softly patting the apple blossoms she was embroidering on a bit of blue satin.
"But we might help if we really tried, I suppose; you know how much Happy Dodd did when she once began, and she was only a poor little girl without half the means of doing good which we have," said Anna, glad to discuss the matter, for she had a little plan in her head and wanted to prepare a way for proposing it.
"Yes, I'm always saying that I have more than my share of fun and comfort and pretty things, and that I ought and will share them with some one. But I don't do it; and now and then, when I hear about real poverty, or dreadful sickness, I feel so wicked it quite upsets me. If I knew how to begin, I really would. But dirty little children don't come in my way, nor tipsy women to be reformed, nor nice lame girls to sing and pray with, as it all happens in books," cried Marion Warren, with such a remorseful expression on her merry round face that her mates laughed with one accord.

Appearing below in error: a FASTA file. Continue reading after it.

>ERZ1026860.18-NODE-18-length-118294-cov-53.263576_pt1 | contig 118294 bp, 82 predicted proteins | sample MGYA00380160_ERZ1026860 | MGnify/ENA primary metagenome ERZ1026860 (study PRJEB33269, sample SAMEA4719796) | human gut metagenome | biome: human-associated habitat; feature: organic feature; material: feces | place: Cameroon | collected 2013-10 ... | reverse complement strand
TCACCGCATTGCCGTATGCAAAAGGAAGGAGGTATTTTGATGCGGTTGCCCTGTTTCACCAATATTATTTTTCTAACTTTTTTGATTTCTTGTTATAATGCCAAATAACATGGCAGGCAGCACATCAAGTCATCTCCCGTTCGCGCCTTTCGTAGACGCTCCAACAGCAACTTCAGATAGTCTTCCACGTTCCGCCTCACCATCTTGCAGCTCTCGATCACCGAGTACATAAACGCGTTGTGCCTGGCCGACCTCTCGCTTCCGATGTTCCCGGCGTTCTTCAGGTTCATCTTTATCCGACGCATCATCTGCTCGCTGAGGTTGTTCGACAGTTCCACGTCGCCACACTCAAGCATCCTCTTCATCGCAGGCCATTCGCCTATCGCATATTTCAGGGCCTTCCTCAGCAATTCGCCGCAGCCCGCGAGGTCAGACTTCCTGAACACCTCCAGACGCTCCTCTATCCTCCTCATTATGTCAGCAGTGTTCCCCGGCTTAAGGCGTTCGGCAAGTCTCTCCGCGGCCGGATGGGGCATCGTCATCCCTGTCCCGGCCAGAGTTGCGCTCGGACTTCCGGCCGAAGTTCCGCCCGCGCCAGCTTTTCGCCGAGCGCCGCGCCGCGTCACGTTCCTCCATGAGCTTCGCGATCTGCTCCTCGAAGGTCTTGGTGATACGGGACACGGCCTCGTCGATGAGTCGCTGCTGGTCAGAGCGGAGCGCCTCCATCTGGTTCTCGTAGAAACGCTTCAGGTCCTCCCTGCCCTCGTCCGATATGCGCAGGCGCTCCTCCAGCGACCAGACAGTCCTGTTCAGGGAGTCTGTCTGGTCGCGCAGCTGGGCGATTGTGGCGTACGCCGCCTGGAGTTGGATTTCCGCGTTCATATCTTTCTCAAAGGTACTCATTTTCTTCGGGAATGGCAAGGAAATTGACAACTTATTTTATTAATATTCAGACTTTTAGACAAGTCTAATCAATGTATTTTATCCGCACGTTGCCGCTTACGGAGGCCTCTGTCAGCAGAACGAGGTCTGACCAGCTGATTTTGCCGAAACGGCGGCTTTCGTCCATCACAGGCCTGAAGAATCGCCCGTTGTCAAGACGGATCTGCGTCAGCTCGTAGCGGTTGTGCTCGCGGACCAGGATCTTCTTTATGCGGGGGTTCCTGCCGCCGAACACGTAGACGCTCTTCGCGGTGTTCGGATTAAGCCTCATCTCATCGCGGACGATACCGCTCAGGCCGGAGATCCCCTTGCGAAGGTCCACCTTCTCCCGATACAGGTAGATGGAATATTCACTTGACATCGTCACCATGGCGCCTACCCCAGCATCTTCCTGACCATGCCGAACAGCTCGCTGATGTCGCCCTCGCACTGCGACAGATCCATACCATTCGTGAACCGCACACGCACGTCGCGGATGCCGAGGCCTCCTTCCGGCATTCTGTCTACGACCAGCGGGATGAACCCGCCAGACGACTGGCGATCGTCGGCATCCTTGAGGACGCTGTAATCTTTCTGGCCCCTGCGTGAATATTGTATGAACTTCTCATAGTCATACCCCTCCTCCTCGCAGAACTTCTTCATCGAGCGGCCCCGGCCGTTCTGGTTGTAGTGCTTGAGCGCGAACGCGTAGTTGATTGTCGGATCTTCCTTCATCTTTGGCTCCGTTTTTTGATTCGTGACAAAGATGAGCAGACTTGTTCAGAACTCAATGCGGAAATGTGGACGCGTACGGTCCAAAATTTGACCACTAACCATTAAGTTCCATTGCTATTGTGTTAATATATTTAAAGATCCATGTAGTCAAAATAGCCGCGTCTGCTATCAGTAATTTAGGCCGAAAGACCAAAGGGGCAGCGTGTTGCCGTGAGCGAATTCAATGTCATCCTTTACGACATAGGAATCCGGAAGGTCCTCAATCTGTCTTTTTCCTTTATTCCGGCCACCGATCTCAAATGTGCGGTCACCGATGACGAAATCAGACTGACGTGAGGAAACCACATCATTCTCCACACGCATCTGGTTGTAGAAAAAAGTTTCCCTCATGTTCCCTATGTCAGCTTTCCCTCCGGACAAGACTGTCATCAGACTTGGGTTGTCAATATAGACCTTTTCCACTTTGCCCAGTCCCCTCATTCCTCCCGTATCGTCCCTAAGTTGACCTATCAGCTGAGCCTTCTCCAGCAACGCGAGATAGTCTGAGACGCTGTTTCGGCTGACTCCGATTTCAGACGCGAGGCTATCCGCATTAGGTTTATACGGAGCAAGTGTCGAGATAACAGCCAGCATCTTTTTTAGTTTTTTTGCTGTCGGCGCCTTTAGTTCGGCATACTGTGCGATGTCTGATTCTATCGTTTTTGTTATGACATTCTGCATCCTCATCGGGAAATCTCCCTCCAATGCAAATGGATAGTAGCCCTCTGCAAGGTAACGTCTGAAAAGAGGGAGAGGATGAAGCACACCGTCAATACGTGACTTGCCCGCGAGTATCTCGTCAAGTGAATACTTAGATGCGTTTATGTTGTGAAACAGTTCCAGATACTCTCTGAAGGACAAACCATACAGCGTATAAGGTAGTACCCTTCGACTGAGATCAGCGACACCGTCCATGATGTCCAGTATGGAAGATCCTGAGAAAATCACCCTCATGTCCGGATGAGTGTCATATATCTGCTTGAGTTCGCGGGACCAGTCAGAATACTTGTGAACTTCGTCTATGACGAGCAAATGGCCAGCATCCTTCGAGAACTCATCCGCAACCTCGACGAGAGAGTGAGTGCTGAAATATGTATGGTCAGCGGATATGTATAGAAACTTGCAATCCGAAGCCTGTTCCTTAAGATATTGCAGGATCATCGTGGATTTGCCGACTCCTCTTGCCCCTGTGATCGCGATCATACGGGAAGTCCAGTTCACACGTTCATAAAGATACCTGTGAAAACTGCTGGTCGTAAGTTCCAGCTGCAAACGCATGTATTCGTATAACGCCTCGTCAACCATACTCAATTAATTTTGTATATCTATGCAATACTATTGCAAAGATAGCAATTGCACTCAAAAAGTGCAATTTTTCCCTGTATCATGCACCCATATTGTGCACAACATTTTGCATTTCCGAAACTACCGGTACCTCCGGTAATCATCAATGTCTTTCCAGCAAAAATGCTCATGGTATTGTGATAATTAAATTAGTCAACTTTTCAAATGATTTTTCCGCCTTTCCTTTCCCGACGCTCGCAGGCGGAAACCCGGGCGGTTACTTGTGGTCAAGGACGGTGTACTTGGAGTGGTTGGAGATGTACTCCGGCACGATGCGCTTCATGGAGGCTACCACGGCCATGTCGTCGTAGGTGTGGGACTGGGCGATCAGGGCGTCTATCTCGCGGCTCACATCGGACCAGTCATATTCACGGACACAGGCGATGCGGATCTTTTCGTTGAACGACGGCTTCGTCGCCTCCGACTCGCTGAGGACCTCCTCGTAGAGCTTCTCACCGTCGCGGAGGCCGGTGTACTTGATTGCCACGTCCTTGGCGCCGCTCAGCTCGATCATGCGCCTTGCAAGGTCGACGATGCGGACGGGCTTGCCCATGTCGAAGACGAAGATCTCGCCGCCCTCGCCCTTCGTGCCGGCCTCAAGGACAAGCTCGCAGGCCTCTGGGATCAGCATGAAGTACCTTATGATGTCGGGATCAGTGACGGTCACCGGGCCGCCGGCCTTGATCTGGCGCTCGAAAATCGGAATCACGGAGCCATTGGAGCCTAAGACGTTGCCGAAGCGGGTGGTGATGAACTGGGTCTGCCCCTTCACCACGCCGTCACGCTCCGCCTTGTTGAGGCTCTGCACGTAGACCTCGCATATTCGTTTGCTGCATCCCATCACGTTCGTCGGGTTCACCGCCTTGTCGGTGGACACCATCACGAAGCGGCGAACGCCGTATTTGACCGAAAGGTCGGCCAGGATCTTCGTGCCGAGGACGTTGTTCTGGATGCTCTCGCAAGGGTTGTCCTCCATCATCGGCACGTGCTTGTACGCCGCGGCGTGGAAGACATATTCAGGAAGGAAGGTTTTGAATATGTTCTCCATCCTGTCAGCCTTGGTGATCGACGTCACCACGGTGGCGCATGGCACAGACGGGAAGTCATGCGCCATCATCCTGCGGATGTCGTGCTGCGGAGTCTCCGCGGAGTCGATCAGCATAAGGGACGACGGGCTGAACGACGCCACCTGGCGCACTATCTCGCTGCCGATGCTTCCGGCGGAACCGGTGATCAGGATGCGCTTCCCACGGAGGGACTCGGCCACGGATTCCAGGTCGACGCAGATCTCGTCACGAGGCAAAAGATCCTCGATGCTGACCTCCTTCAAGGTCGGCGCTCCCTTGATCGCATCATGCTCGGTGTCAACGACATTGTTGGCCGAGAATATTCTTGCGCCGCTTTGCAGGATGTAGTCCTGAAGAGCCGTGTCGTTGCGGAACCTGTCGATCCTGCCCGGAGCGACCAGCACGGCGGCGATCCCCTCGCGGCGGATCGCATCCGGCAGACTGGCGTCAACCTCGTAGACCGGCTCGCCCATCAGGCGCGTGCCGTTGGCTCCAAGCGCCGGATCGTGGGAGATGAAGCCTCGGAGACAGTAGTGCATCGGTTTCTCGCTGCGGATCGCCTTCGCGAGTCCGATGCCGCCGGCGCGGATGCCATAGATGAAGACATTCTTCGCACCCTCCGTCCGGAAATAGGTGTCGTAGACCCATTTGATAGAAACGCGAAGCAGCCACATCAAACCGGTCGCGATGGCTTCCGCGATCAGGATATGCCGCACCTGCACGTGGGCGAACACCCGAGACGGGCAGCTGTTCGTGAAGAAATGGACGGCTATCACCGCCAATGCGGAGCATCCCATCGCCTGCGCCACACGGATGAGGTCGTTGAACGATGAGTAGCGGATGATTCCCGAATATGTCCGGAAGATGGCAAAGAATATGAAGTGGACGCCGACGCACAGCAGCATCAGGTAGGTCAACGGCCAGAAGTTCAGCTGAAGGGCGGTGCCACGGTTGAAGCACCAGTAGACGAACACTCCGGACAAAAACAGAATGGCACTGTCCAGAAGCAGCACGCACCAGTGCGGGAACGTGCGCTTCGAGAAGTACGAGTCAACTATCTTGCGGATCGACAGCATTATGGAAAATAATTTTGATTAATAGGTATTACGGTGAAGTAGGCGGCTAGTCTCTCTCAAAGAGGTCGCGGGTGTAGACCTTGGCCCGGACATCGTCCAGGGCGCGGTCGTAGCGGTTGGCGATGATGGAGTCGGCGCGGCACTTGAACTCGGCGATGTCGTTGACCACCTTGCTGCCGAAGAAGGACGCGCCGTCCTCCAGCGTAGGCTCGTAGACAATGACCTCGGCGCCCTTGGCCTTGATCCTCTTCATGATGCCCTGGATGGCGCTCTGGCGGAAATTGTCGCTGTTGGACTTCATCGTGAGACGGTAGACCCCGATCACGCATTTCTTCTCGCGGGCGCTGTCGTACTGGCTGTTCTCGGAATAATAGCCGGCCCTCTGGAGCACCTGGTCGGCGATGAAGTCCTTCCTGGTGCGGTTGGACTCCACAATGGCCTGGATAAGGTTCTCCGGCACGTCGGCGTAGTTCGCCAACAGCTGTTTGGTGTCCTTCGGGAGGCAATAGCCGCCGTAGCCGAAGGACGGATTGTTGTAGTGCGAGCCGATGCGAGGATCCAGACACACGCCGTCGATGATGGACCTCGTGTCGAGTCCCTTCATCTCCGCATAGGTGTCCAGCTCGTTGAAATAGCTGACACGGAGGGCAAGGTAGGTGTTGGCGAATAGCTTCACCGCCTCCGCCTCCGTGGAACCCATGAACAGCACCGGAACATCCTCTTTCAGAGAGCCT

"I know something that I could do if I only had the courage to begin it. But Papa would shake his head unbelievingly, and Mamma worry about its being proper, and it would interfere with my music, and everything nice that I especially wanted to go to would be sure to come on whatever day I set for my good work, and I should get discouraged or ashamed, and not half do it, so I don't begin, but I know I ought." And Elizabeth Alden rolled her large eyes from one friend to another, as if appealing to them to goad her